Mitotic indices obtained after treatment with colchicine, APM, and trifuralin are shown in Table 1. Inhibition of mitosis by colchicine is concentration-dependent; 0.02% colchicine per se is insufficient for repeatable mitotic blockage, while treatment for 21 to 28h with 0.5% reliably arrests 25% of the cells in mitosis, almost all in metaphase. This mitotic arrest is also time-dependent, since in other experiments 0.5% colchicine applied for 10h yields only 6.8% mitotic cells. The effective blocking concentration of colchicine for maize cells (MI 25%) is 5 times that required for poppy cultures and 10 times that required for suspension-grown wheat cells. This result is not surprising in view of the previously mentioned species differences. This high-level colchicine requirement in mitotic blockade of maize cells is not understood. It could reflect either very low affinity of maize tubulin for colchicine or faulty entry of colchicine into the cell due to low affinity binding of the drug to transport molecules.

APM treatment produces a good mitotic blockage at low drug concentrations; 50 AM applied for 20 to 28h arrests 20% of the cells in metaphase. This result indicates that APM is effectively transported into the cell and that it is efficiently bound by maize tubulin. Trifuralin, however, does not induce any mitotic arrest although the concentration range tested was broad, 25 to 100µM.

Table 2. The effect of metaphase-blocking concentrations of APM on growth of BMS cell cultures.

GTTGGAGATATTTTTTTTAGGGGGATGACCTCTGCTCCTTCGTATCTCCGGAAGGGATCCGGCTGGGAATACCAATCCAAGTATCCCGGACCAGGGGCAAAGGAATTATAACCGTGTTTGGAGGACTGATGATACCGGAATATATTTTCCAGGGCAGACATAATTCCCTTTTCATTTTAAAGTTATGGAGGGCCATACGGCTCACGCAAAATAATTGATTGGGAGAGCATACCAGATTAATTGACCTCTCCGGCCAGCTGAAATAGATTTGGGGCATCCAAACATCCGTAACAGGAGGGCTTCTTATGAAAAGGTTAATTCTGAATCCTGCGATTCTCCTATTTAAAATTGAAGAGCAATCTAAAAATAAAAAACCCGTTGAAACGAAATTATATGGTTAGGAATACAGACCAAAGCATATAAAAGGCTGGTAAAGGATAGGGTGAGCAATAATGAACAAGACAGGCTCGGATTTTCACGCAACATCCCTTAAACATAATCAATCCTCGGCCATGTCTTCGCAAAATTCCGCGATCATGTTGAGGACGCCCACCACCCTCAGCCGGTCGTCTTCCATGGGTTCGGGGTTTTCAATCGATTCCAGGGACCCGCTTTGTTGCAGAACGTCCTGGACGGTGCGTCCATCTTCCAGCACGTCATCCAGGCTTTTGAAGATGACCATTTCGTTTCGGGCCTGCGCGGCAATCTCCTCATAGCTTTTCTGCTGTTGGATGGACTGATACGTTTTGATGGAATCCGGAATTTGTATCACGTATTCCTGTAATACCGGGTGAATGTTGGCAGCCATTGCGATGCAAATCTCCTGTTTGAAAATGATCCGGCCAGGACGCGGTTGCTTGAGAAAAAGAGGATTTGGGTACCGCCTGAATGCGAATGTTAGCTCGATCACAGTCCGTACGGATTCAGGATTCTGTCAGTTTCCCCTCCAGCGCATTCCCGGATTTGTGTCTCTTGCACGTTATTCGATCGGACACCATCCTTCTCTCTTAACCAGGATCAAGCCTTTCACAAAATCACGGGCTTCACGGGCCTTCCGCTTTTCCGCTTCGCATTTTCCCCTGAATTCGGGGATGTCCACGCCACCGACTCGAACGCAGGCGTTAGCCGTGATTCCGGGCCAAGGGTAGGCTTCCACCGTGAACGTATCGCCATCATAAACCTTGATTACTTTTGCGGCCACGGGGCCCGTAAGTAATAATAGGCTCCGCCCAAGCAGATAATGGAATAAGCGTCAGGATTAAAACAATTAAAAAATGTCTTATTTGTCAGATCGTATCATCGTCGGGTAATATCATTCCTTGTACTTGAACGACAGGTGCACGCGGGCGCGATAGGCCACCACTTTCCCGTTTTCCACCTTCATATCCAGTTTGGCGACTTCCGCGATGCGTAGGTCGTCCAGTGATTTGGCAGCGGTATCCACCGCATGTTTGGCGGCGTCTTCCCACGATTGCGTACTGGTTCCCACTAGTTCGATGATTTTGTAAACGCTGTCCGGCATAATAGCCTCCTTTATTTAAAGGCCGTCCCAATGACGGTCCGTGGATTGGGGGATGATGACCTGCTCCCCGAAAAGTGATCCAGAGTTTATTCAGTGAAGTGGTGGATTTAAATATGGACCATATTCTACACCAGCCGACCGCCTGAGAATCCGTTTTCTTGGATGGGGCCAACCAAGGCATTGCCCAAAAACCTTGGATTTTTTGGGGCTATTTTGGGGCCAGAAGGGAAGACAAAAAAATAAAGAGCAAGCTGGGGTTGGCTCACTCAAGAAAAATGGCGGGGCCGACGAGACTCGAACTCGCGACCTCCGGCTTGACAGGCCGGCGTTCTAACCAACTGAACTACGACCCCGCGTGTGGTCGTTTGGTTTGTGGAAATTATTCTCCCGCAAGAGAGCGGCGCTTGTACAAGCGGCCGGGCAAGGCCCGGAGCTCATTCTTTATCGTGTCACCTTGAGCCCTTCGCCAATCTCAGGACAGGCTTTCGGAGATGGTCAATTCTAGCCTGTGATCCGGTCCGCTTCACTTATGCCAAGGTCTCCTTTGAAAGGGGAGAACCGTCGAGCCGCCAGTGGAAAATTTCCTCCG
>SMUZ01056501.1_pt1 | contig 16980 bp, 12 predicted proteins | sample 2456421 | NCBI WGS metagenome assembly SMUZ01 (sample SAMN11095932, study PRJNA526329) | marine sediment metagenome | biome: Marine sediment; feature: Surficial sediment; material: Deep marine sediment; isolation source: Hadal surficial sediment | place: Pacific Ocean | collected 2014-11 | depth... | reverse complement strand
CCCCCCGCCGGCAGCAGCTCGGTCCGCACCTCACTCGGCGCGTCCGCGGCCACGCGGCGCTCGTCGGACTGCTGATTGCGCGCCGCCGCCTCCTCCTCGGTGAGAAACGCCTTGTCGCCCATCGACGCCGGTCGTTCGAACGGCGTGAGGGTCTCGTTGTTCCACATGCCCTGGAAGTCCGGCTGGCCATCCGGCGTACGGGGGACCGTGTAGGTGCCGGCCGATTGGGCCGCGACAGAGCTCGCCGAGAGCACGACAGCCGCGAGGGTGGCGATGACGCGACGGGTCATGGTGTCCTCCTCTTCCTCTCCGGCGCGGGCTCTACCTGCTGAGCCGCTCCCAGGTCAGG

APM
Initial growth lag
Population Td (d 4-7)
0
0
35h
25µM
4d
32h
50µM
4d
91h
100µM
No growth by seven days

Some experiments require reversible mitotic blockades, for example diploidization of haploid cultures or cell-cycle studies. For this work it is desirable to use drugs relatively nontoxic to the cells at blocking concentrations. Since APM is a newly reported mitotic inhibitor for maize cells, we have made some preliminary studies of the toxicity of this compound. Growth data are shown in Table 2. Suspension cultures were inoculated with cells (0.004 g/ml from populations in exponential growth, and several concentrations of APM were added at the time of subculture. Increments in fresh weight were determined in 2 to 3 replicate flasks at 2, 3, 4, 5, 6 and 7 d. Added 25, 50, and 75µM APM induces a strong lag in population growth for 4 days after cell transfer although the control (0 drug) doubled each 35h in this time period. This lag in population growth is only partially accounted for by mitotic arrest, since after 3 days the MI in cultures with 50µM APM was still only approximately 20%. Therefore, we must assume that other cells in the population were probably temporarily arrested by unknown toxic effects of the drug. After 4 days, populations treated with 25µM APM abruptly resumed growth and attained a population doubling time (Td) like controls. Cultures with 50µM APM had a Td of 91h and cultures with 75µM APM continued in arrest. When cells from 6-day populations were stained with fluorescein diacetate, those obtained from cultures with APM were at least 50% viable, as compared with the control. And, after 6 days of growth, the MI of cell populations treated with 50µM APM was only 1.5 percent.

These data show that APM is almost certainly cytotoxic, but not completely lethal, at the concentrations used for mitotic blockade applied to continuously growing cultures. Resumption of growth after a strong 4-day lag suggests metabolism or breakdown of APM. The drop in mitotic index by 6 days may indicate escape of metaphase cells from the block. Because this drug is such an effective mitotic inhibitor at low concentrations, we plan some further experiments which will investigate the toxicity of APM during 28h pulse treatments, which are sufficient for good metaphase blockade.

J. Stadler, J. Rugemer, R.L. Phillips and M. Leonard


Please Note: Notes submitted to the Maize Genetics Cooperation Newsletter may be cited only with consent of the authors.